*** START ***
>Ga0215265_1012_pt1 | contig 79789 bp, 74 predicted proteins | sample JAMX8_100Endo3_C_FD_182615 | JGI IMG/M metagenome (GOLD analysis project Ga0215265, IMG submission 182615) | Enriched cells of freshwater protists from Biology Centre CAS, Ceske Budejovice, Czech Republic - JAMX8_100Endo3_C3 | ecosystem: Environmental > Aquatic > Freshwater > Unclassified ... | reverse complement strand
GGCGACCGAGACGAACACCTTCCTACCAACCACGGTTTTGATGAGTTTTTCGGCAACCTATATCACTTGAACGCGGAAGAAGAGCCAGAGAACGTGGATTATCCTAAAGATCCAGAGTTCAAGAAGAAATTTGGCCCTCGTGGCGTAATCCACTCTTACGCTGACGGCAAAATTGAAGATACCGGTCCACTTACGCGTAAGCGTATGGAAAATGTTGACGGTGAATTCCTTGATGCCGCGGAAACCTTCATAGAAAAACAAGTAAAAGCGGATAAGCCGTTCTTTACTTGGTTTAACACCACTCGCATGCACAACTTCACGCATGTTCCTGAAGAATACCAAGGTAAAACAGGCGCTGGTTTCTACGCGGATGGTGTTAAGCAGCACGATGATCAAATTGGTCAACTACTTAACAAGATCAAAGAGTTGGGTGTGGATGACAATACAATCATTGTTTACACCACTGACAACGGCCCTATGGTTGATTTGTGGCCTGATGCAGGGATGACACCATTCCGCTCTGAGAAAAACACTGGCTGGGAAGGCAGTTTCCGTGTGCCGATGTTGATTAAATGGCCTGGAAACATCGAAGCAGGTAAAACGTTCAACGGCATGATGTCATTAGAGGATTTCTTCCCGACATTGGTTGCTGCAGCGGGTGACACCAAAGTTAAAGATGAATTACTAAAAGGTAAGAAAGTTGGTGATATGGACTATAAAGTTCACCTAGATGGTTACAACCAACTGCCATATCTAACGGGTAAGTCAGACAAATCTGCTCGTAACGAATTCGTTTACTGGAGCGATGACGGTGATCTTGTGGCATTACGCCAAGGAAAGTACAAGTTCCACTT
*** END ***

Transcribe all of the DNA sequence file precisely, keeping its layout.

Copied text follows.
>Ga0215265_1012_pt1 | contig 79789 bp, 74 predicted proteins | sample JAMX8_100Endo3_C_FD_182615 | JGI IMG/M metagenome (GOLD analysis project Ga0215265, IMG submission 182615) | Enriched cells of freshwater protists from Biology Centre CAS, Ceske Budejovice, Czech Republic - JAMX8_100Endo3_C3 | ecosystem: Environmental > Aquatic > Freshwater > Unclassified ... | reverse complement strand
GGCGACCGAGACGAACACCTTCCTACCAACCACGGTTTTGATGAGTTTTTCGGCAACCTATATCACTTGAACGCGGAAGAAGAGCCAGAGAACGTGGATTATCCTAAAGATCCAGAGTTCAAGAAGAAATTTGGCCCTCGTGGCGTAATCCACTCTTACGCTGACGGCAAAATTGAAGATACCGGTCCACTTACGCGTAAGCGTATGGAAAATGTTGACGGTGAATTCCTTGATGCCGCGGAAACCTTCATAGAAAAACAAGTAAAAGCGGATAAGCCGTTCTTTACTTGGTTTAACACCACTCGCATGCACAACTTCACGCATGTTCCTGAAGAATACCAAGGTAAAACAGGCGCTGGTTTCTACGCGGATGGTGTTAAGCAGCACGATGATCAAATTGGTCAACTACTTAACAAGATCAAAGAGTTGGGTGTGGATGACAATACAATCATTGTTTACACCACTGACAACGGCCCTATGGTTGATTTGTGGCCTGATGCAGGGATGACACCATTCCGCTCTGAGAAAAACACTGGCTGGGAAGGCAGTTTCCGTGTGCCGATGTTGATTAAATGGCCTGGAAACATCGAAGCAGGTAAAACGTTCAACGGCATGATGTCATTAGAGGATTTCTTCCCGACATTGGTTGCTGCAGCGGGTGACACCAAAGTTAAAGATGAATTACTAAAAGGTAAGAAAGTTGGTGATATGGACTATAAAGTTCACCTAGATGGTTACAACCAACTGCCATATCTAACGGGTAAGTCAGACAAATCTGCTCGTAACGAATTCGTTTACTGGAGCGATGACGGTGATCTTGTGGCATTACGCCAAGGAAAGTACAAGTTCCACTT